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Using Litigation to Enforce Climate Obligations under Domestic and International Laws

DOI https://doi.org/10.21552/CCLR/2012/3/219

Saheed Alabi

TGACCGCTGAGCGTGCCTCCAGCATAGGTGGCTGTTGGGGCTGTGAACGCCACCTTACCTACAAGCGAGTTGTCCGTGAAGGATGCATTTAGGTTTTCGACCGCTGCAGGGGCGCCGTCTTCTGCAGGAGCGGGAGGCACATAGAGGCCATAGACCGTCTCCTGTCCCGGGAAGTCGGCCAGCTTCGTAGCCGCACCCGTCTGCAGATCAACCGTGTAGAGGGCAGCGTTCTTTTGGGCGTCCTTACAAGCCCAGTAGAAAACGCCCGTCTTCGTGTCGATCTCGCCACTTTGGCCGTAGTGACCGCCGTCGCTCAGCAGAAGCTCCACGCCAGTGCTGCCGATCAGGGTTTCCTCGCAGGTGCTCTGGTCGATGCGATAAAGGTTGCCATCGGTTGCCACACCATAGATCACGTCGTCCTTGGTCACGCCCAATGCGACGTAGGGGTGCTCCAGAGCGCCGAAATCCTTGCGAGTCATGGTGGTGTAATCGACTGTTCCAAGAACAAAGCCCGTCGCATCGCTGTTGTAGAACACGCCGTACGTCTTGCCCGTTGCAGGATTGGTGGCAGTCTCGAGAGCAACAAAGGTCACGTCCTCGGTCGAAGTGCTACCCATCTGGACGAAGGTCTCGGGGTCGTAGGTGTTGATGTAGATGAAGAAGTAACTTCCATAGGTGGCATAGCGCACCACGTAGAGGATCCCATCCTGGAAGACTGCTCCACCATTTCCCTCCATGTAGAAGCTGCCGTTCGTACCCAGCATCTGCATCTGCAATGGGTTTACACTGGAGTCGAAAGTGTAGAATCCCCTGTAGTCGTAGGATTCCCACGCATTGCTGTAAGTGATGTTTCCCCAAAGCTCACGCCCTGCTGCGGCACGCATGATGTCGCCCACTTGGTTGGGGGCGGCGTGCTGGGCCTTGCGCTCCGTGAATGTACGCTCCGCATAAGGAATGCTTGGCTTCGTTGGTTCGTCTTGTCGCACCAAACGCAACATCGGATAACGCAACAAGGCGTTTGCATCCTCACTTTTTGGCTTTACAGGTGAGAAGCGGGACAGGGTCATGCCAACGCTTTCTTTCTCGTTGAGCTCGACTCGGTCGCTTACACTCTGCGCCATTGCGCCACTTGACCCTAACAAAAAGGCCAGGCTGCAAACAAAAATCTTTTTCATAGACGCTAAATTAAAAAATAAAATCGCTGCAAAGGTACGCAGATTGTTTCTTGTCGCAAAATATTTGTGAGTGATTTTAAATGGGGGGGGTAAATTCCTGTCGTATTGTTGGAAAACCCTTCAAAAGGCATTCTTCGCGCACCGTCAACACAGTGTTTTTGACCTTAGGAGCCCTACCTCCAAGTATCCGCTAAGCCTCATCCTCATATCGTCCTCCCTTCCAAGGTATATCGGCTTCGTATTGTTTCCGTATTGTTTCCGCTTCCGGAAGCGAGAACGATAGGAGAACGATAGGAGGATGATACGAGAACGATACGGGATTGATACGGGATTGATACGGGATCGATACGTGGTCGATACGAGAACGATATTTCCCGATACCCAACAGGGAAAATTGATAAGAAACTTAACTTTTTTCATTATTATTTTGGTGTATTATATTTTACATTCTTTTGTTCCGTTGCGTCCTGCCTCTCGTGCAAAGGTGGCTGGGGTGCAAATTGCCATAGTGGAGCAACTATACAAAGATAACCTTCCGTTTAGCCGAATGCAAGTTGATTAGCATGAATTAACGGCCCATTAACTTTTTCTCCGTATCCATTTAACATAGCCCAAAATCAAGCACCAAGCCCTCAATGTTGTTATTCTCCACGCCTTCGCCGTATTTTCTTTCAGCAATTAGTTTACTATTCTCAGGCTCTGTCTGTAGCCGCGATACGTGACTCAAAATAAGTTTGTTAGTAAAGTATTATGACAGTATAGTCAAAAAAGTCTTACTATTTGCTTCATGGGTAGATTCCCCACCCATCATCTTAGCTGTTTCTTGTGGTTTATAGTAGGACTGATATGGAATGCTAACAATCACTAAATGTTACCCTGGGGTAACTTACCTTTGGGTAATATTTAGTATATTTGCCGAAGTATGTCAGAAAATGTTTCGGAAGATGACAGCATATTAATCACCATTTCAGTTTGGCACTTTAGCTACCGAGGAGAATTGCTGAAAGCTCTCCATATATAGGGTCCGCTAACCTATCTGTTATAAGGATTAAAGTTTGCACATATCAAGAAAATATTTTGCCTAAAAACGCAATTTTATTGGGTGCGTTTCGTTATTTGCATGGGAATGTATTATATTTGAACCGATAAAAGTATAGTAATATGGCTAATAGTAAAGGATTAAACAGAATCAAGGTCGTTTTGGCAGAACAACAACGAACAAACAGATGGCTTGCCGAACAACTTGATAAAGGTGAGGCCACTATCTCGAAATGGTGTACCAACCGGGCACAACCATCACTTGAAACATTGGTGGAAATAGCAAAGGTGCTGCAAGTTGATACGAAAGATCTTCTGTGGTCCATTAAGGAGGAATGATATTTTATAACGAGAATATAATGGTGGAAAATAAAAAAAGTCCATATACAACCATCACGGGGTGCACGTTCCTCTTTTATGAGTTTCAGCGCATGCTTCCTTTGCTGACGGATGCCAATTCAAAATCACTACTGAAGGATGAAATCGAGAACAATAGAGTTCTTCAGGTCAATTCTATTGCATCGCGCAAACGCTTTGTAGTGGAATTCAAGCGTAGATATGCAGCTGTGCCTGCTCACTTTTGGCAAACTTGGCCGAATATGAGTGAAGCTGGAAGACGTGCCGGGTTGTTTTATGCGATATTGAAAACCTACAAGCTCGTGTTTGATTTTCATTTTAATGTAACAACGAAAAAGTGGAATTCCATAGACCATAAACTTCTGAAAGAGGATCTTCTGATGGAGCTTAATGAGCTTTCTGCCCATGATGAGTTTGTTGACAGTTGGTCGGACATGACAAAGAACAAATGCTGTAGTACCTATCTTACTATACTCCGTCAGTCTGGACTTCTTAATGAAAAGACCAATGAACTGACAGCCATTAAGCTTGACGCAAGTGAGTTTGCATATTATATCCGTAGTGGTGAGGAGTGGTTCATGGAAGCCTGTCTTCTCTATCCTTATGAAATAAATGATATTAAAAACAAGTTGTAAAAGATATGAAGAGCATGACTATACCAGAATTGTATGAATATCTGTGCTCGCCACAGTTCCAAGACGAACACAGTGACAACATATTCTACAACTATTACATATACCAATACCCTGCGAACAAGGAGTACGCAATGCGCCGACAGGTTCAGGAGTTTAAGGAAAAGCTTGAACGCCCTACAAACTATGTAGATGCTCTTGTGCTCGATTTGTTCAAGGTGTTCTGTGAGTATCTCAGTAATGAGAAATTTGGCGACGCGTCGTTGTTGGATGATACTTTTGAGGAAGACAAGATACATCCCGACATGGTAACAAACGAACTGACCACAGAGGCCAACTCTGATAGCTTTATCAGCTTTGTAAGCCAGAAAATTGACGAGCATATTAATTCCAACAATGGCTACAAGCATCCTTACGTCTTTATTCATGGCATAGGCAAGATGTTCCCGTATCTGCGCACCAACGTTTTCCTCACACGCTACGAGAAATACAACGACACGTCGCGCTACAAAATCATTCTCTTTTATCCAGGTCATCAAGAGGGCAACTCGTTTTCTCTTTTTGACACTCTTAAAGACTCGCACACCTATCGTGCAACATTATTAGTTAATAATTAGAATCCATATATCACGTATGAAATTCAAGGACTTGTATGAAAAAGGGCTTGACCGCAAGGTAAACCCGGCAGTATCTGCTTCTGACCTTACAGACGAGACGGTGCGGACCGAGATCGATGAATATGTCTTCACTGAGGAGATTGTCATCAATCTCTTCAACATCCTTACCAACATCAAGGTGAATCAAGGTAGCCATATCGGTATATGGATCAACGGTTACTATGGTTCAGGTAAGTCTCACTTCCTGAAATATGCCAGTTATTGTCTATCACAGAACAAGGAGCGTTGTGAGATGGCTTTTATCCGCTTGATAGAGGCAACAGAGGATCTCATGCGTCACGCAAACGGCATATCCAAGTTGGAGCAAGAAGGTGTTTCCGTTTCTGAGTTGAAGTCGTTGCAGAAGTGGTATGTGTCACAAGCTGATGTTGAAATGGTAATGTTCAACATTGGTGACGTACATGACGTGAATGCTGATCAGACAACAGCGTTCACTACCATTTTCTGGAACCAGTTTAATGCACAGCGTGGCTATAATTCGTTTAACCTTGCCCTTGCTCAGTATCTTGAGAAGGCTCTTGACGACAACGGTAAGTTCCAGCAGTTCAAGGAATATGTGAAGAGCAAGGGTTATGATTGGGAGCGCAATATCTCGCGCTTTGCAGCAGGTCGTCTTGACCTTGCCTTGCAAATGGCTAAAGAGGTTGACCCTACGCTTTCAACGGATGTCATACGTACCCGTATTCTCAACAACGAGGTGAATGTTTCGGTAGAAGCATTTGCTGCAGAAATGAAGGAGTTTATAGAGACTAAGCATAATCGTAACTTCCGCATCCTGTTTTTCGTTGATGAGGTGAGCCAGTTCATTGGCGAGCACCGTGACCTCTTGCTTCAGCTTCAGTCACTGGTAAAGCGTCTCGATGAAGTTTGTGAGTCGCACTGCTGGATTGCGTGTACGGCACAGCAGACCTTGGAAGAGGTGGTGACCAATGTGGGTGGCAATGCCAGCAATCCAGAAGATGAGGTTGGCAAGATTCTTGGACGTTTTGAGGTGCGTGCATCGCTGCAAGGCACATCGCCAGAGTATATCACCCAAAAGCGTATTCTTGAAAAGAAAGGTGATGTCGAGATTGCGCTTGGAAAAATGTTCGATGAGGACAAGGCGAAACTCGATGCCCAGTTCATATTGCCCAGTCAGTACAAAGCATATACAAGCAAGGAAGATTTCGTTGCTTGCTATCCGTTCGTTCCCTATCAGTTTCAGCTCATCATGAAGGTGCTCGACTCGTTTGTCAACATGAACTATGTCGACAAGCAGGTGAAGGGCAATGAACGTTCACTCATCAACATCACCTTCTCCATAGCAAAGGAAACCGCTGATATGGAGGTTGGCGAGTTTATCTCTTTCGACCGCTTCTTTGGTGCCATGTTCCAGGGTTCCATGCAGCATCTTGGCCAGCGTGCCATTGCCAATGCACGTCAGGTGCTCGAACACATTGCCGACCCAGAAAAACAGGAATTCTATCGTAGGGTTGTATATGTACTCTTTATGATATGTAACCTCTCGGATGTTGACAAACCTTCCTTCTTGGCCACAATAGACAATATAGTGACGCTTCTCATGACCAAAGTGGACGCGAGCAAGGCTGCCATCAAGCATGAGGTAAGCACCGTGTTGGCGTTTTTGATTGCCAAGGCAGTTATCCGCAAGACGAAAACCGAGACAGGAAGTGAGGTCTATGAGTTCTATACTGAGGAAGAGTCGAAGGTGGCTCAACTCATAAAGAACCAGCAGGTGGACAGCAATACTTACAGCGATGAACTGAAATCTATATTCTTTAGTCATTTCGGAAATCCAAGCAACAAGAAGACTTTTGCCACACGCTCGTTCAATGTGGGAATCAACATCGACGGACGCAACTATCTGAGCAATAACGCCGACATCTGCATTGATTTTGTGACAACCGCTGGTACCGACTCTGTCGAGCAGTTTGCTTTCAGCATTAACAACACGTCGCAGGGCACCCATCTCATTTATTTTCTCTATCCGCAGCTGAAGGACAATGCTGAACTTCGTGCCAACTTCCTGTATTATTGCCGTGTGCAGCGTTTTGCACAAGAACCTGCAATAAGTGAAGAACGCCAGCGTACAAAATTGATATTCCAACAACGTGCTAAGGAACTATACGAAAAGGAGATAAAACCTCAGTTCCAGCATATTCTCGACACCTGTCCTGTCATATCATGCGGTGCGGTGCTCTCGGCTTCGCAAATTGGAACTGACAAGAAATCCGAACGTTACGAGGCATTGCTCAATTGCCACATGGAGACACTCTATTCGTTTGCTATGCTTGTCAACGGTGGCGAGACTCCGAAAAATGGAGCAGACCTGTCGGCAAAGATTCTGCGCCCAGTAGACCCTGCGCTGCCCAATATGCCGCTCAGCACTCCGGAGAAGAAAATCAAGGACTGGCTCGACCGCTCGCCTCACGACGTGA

Climate change continues to affect global areas of importance such as human rights, the marine environment, and international trade. This article explores the use of litigation as an alternative way to combat climate change. Whilst there are a number of enforcement strategies under the climate change regime, litigation is not adopted as a means of enforcing obligations and commitments. However, there has been little development in strengthening the enforcement of climate obligations during Copenhagen 2009, Cancun 2010, and Durban 2011 climate talks. Few studies on climate change have proposed litigation as a method of enforcement under the climate change regime; they do not perform advanced analysis of the effectiveness of climate litigation specifically at the international level. This is imperative because of the ambition to litigate climate issues domestically and internationally.. The article proposes two main questions. First, how effective is climate litigation in reshaping global responses to climate change? Second, how strong is litigation in enforcing climate obligations (mitigation and adaptation)? In answering these questions, this article analyzes domestic and international climate cases to determine whether there has been or will be progress using climate litigation.

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